Can we absolutely argue that humans are the Earth’s most intelligent creatures? To what extent does that distinction rely on what we count as “smart”?
Are sheep smart? Many would argue that they are not, but most of these individuals have never lived with sheep; they “heard from someone…” Sheep truly will “follow the flock” even when that doesn’t make much sense, but when that dedication to following protected them beautifully for millennia 99% of the time, maybe it isn’t as crazy as it seems. I don’t know about other breeds of sheep, but our Gulf Coast Native sheep simply must have some wits about them. The Spanish brought them to the New World in the 1500’s, and large flocks would be left on their own for the majority of the year and rounded up on rare occasions as needed. There is a limit to how unintelligent you can be when you are delicious and vulnerable and your only defenses are a) stomping a small hoof angrily like a petulant child and b) fleeing, but not nearly as deftly as, say, a deer.
Professor Jenny Morton, a neuroscientist at University of Cambridge, says sheep have been greatly undervalued for their intelligence. "I didn't expect them to be so amenable to testing and certainly didn't expect them to be so smart. In our tests they performed at a level very similar to monkeys and humans in the initial learning tasks.”
But an issue that arises with all our tests of intelligence is this: we define intelligence in terms of how close that animal matches our human ideal of what intelligence is. We label dogs “smart” when they can detect the faintest hint of explosive material on someone at the airport, something we find useful. But we don’t often recognize dogs as brilliant for merely possessing a mind-blowing ability to distinguish scents; it is only when that ability is bent to our benefit that we relent. Sheep have a highly honed aptitude for discriminating between individual blades of grass, a palatable one next to a potentially dangerous one, using the fine hairs on their muzzles; can you do that? Such a highly refined ability to separate the nutritious from the deadly seems like quite a valuable skill. In comparison, humans aren’t nearly so “smart”. But then again, I am much better with semi-colons than any of our ewes, so there’s that.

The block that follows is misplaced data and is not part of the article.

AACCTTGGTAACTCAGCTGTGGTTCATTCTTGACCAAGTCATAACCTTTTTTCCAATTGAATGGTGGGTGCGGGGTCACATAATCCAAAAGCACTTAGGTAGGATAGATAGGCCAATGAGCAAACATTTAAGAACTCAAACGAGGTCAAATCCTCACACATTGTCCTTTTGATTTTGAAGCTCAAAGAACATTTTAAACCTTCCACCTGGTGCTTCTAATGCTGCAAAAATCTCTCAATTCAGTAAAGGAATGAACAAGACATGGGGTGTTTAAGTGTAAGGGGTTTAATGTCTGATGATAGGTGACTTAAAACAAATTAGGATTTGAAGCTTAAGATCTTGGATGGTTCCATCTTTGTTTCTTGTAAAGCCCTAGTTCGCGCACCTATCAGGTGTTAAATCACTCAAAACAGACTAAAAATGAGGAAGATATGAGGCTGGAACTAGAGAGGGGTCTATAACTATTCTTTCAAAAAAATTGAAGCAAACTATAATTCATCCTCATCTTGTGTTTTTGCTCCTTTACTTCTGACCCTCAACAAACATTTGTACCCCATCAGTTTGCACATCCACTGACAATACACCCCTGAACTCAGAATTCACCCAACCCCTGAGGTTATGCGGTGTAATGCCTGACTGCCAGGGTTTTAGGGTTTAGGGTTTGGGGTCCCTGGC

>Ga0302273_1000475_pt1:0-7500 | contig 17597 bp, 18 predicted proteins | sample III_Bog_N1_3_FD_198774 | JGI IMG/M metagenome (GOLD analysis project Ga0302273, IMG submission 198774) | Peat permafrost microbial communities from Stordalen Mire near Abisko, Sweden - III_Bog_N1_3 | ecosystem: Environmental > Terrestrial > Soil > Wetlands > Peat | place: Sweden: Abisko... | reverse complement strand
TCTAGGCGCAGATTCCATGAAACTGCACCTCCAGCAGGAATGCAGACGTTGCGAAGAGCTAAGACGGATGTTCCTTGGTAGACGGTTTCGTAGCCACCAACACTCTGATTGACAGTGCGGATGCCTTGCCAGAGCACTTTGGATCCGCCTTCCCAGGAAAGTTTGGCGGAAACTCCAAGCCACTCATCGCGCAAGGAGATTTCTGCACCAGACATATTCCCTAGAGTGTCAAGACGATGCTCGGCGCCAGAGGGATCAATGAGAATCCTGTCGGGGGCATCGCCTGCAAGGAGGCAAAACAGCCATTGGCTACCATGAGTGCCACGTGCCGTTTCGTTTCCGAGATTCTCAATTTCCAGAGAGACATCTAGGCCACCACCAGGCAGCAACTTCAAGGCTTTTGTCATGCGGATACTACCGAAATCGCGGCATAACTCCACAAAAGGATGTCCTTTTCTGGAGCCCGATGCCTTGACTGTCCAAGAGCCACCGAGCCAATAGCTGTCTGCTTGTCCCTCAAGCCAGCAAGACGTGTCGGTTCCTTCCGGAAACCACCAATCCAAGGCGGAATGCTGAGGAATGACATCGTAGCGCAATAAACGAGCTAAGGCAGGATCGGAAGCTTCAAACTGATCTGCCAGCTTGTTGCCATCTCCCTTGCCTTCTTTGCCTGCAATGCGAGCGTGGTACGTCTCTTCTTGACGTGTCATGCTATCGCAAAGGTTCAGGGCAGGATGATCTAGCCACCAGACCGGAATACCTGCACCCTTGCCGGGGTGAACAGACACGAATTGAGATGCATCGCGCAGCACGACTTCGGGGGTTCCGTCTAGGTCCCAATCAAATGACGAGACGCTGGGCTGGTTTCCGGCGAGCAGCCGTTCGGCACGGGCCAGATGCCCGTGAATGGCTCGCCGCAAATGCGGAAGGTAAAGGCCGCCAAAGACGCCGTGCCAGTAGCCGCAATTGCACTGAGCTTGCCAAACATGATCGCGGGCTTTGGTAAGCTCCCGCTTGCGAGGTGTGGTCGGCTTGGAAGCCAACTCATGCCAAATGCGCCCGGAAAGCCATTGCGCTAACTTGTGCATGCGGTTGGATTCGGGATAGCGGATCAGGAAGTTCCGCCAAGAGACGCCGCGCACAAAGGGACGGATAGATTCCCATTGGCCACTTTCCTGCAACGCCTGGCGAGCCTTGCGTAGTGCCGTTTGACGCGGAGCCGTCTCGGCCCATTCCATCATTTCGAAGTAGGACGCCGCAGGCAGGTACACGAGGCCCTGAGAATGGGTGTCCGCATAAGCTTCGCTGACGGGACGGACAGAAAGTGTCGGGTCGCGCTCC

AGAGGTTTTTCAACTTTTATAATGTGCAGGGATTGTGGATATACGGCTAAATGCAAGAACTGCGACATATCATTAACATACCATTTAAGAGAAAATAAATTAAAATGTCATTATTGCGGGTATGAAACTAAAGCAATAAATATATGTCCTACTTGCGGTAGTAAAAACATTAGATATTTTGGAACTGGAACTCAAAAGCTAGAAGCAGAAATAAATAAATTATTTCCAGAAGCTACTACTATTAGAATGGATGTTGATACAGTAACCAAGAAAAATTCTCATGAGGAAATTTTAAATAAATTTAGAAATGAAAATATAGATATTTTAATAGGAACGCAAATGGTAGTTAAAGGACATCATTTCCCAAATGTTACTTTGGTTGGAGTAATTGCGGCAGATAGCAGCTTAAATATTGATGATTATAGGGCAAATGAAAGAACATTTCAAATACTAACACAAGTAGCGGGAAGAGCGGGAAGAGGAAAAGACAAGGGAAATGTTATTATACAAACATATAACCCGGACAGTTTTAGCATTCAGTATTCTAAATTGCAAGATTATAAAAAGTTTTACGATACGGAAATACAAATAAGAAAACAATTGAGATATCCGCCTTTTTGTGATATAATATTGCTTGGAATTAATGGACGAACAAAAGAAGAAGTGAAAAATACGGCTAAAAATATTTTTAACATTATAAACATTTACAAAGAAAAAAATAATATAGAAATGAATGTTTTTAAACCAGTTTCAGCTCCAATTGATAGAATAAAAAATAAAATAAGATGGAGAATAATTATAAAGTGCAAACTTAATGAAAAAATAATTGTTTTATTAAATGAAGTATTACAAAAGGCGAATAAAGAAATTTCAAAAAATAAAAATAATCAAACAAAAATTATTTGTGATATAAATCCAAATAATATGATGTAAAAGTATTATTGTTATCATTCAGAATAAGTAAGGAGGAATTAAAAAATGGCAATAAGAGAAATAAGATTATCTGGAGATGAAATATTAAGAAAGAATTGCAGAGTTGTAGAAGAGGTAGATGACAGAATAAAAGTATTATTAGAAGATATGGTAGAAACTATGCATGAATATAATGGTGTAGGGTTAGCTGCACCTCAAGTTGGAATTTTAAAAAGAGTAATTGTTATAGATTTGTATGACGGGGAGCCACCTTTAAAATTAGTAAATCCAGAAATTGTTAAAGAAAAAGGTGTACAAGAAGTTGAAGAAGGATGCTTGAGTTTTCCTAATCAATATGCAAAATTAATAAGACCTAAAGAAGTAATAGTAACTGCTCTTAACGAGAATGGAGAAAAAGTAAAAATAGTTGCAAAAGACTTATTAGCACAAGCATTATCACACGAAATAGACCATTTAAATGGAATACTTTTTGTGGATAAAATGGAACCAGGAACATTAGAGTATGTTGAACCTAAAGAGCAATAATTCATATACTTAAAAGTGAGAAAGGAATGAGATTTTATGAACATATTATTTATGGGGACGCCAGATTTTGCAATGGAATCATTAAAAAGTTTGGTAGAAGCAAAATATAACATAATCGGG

Our ideas about “smart” extend to humans who differ from the norm as well. Humans have held a very narrow view of what it means to be a “smart” person. But in recent years the neurodiversity movement has begun to reconsider those individuals whose brains differ substantially from the norm due to Down’s Syndrome, Asperger’s, autism, and the many other ways a brain might be wired differently. Might this diversity, formerly seen as purely negative, bring something important and wonderful to the table?
The Autism Acceptance Month website notes, “Neurodiversity is a natural form of diversity, found in every human society. It is similar in many ways to other forms of diversity, such as ethnic, racial, cultural, sexual, or gender diversity. Like these other forms of diversity, neurodiversity can enrich a society or community that embraces it.” And as John Elder Robison, an adult with Asperger’s notes, “There is no question neurodiverse people have brought many great things to human society…There’s that also no question that group homes and other institutions are filled with people whose gifts remain hidden. When 99 neurologically identical people fail to solve a problem it’s often the 1% fellow who’s different who holds the key.”
In our rapidly changing society, perhaps neurologically diverse individuals can see solutions or model ways of being that will indeed be key. What would it look like if we went out of our way to discover and support each individual’s neurological gifts and unique personalities rather than expecting every person (and every animal) to conform to a narrow definition? Maybe it’s time we broaden what we mean when we label both humans and animals as “dumb” or “smart.”